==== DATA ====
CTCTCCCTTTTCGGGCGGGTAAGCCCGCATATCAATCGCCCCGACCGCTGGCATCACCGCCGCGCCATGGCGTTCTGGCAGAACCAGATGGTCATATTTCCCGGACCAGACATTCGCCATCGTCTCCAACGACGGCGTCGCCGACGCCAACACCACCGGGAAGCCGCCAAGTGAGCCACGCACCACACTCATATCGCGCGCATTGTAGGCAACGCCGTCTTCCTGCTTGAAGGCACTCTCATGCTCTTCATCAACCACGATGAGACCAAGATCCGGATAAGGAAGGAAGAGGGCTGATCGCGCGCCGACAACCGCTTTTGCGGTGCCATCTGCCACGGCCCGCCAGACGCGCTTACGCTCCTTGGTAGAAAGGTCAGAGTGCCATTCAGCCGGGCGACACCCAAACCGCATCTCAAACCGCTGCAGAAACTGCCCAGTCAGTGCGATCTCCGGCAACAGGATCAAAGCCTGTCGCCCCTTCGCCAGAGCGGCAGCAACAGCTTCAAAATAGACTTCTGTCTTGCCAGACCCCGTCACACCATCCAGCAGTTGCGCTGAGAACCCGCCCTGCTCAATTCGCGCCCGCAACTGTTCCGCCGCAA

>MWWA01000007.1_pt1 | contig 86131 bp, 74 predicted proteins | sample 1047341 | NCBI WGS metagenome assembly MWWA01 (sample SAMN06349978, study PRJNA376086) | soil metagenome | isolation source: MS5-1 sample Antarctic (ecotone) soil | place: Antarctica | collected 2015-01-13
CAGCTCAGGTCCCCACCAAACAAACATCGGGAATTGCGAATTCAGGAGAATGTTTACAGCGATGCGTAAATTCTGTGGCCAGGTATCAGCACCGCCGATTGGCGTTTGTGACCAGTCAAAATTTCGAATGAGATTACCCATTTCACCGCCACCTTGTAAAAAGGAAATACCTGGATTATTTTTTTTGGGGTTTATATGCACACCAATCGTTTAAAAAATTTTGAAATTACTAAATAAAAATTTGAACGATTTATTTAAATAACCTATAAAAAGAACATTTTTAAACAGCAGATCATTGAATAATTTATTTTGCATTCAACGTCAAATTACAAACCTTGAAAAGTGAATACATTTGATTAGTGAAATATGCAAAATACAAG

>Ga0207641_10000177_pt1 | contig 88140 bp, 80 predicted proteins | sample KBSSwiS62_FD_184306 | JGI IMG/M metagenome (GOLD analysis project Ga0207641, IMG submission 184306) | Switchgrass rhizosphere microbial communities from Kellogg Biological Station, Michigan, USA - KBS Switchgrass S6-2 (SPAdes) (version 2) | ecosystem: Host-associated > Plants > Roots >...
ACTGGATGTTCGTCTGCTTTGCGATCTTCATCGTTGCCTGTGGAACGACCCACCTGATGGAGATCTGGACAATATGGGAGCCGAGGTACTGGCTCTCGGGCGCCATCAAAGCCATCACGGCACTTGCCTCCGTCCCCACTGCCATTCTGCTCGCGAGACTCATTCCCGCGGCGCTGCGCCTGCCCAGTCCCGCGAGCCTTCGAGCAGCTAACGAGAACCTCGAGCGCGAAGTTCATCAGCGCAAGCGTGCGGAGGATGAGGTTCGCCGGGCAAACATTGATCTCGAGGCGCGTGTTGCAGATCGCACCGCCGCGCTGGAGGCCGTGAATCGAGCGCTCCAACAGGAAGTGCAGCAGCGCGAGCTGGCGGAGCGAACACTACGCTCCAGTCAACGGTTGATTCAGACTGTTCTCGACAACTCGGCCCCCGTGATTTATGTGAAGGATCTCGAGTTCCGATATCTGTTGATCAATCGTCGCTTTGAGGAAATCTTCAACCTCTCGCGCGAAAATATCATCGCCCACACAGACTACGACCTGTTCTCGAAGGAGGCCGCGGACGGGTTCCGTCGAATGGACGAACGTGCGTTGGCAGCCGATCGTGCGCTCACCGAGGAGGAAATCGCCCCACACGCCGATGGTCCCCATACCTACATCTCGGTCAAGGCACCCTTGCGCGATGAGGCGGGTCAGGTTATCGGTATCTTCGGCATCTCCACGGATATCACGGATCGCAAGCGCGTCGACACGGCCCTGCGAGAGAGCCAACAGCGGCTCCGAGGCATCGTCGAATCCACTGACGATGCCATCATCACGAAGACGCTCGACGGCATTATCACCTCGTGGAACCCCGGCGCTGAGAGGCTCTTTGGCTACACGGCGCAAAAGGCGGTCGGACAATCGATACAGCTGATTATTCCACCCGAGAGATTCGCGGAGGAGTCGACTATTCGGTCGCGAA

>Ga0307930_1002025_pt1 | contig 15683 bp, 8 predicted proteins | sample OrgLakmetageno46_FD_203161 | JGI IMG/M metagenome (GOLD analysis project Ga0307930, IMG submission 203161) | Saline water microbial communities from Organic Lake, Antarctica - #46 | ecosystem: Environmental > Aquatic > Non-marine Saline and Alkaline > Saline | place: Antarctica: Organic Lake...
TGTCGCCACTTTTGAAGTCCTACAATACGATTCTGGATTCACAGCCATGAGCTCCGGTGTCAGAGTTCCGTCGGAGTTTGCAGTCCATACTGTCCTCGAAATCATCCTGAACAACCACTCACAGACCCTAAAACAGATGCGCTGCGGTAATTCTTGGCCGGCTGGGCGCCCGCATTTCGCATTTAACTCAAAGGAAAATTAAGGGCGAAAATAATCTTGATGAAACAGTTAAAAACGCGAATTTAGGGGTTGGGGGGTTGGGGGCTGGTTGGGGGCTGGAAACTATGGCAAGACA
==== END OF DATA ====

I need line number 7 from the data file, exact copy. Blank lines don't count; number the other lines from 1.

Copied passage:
TGTCGCCACTTTTGAAGTCCTACAATACGATTCTGGATTCACAGCCATGAGCTCCGGTGTCAGAGTTCCGTCGGAGTTTGCAGTCCATACTGTCCTCGAAATCATCCTGAACAACCACTCACAGACCCTAAAACAGATGCGCTGCGGTAATTCTTGGCCGGCTGGGCGCCCGCATTTCGCATTTAACTCAAAGGAAAATTAAGGGCGAAAATAATCTTGATGAAACAGTTAAAAACGCGAATTTAGGGGTTGGGGGGTTGGGGGCTGGTTGGGGGCTGGAAACTATGGCAAGACA